Rooney, Mickey, PFC

 Photo In Uniform   Service Details
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Last Rank
Private First Class
Primary Unit
1944-1946, 6817th Special Services Battalion
Service Years
1944 - 1946
Private First Class

 Last Photo   Personal Details 

93 kb

Home State
New York
New York
Year of Birth
This Military Service Page was created/owned by Christopher Aber-Family to remember Rooney, Mickey, PFC.

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Contact Info
Home Town
Last Address
North Hollywood

Date of Passing
Apr 06, 2014
Location of Interment
Hollywood Forever - Hollywood, California
Wall/Plot Coordinates
Cathedral Lake View, Elevation 15, Couch B-1501

 Official Badges 

Honorably Discharged WW II

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 Unit Assignments/ Advancement Schools
6817th Special Services Battalion
  1944-1946, 6817th Special Services Battalion
 Combat and Non-Combat Operations
  1944-1945 World War II
 Additional Information
Last Known Activity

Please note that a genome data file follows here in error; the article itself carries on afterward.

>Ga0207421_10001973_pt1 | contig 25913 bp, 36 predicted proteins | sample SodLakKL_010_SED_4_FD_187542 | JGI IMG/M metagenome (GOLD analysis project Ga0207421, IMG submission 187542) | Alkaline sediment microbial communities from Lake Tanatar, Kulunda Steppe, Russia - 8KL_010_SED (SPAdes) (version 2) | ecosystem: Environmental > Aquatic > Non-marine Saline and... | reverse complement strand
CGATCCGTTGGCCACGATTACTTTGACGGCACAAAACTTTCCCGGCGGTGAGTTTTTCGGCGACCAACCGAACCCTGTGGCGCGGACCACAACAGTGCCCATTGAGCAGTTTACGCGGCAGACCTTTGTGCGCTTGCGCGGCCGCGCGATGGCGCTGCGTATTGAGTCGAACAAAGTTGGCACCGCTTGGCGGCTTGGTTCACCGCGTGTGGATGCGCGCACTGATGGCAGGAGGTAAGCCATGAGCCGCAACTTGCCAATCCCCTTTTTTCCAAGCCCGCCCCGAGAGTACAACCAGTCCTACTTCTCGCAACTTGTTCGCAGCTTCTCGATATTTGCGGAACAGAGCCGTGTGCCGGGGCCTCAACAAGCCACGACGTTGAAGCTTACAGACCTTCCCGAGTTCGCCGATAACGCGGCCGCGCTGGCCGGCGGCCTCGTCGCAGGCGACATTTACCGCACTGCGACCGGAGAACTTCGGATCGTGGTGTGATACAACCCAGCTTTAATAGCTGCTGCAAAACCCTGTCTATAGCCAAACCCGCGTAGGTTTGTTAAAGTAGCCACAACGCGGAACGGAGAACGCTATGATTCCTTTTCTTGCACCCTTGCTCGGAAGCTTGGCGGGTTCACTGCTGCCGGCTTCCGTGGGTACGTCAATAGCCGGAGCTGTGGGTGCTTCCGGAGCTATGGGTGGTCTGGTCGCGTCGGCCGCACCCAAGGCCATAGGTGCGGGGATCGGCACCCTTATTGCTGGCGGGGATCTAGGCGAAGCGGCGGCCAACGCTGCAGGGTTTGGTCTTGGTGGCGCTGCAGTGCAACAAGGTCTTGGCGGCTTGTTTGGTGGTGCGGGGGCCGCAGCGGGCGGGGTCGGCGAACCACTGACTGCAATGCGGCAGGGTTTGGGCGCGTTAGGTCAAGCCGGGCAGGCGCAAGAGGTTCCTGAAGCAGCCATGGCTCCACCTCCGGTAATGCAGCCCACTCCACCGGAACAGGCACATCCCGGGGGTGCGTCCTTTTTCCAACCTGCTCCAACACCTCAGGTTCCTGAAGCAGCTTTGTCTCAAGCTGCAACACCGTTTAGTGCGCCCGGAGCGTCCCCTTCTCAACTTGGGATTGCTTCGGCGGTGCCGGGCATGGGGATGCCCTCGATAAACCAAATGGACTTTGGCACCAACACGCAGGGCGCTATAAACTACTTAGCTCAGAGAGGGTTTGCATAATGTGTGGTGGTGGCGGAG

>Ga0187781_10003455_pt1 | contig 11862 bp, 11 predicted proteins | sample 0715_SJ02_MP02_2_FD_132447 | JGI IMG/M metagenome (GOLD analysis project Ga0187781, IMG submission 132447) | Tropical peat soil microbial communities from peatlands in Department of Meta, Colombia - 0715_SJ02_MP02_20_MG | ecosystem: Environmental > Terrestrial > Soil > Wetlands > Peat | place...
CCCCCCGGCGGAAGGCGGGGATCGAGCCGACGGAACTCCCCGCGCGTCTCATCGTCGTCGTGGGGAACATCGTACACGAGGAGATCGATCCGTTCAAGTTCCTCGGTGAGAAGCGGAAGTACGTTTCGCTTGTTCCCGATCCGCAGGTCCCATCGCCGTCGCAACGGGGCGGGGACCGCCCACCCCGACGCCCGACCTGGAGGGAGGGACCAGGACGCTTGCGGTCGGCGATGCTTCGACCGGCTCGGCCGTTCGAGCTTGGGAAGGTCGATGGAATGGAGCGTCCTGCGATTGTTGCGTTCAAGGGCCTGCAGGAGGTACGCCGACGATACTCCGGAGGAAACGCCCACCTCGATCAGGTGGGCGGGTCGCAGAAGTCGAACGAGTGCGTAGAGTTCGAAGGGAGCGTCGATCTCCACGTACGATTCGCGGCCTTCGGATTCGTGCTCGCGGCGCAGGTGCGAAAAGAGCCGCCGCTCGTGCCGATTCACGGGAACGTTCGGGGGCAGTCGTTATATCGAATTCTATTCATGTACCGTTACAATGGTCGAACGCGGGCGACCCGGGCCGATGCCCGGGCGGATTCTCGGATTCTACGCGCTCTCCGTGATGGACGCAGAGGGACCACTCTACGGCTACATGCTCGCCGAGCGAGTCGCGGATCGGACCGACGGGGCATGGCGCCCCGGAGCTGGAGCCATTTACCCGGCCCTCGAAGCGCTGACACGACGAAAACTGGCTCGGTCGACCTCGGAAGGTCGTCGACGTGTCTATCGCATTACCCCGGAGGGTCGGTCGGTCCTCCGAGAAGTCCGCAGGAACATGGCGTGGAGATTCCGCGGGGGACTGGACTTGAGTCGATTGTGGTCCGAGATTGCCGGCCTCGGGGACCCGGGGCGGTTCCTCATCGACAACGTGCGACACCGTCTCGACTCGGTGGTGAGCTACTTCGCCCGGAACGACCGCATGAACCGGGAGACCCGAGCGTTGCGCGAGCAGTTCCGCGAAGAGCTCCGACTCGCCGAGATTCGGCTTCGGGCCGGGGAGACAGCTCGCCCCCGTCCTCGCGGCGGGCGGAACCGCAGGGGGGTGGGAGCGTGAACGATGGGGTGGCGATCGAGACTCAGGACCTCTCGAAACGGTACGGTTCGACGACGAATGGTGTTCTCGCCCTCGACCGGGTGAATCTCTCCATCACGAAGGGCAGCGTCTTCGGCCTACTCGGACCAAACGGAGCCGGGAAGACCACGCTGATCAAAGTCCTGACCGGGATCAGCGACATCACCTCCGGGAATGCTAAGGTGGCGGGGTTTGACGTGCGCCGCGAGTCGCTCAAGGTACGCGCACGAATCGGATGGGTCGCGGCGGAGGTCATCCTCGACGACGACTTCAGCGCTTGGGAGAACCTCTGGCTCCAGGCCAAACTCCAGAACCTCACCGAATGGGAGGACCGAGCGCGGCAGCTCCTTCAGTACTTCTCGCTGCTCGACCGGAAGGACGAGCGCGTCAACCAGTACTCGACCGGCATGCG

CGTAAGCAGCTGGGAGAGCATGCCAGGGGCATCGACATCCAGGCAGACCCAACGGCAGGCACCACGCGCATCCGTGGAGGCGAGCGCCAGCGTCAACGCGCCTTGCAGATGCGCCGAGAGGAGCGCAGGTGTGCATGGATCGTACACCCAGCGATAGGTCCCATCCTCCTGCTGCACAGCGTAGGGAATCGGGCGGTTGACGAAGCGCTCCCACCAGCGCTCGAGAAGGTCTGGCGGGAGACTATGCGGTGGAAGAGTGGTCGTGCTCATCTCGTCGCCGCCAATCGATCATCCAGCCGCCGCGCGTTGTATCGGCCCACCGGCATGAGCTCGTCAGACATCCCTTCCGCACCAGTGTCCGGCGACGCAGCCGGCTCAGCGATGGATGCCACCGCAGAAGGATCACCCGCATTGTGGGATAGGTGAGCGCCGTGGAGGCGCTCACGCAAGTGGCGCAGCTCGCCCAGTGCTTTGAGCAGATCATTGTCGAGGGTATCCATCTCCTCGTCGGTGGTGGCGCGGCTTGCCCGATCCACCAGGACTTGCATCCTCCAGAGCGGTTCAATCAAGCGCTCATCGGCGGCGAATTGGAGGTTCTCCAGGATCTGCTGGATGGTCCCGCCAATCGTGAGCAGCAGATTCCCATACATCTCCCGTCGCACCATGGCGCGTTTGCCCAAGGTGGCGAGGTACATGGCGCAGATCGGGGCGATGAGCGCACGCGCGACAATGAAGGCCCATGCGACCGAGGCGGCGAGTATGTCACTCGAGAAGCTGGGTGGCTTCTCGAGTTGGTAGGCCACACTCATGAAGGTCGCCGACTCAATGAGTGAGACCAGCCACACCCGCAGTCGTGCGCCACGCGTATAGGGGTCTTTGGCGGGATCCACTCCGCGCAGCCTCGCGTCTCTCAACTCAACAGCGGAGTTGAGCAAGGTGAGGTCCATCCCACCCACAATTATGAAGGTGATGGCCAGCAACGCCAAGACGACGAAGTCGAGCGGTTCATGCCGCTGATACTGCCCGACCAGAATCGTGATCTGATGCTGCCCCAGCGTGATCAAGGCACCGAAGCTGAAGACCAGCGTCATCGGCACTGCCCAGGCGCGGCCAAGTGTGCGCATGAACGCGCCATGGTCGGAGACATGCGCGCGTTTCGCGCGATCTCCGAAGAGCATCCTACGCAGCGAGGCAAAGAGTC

With a strong sense of patriotism since before the attack on Pearl Harbor in 1941, Mickey was never away from the cause. When Mickey was originally called up for service, he was turned down, classified 4-f due to high blood pressure. Extremely upset by this disappointment for one so anxious to join in on the war effort, Mickey would not give up and he took measures to insure that he would be accepted on another try. In the interim, the Mick spent the next two years entertaining the troops at the USO, going all out on bond drives, including with friends Judy Garland and Jimmy Cagney, and doing shows for Armed Forces Radio. When next Mickey tried again to re-enlist, he was accepted. He was twenty-four years old, already married and was newly divorced. Louis B. Mayer, Mickey's boss at MGM, did not concern himself in the loss of a major box-office attraction and instead had the studio adapt with Mickey who was in the midst of filming "National Velvet" with 12-year old Elizabeth Taylor. Mickey was told by representatives of Uncle Sam that he would be free for one month more only, so with that news Mayer decided that all of Mickey's scenes would be shot first. By the time the picture had finished filming, Mickey was already on his way overseas.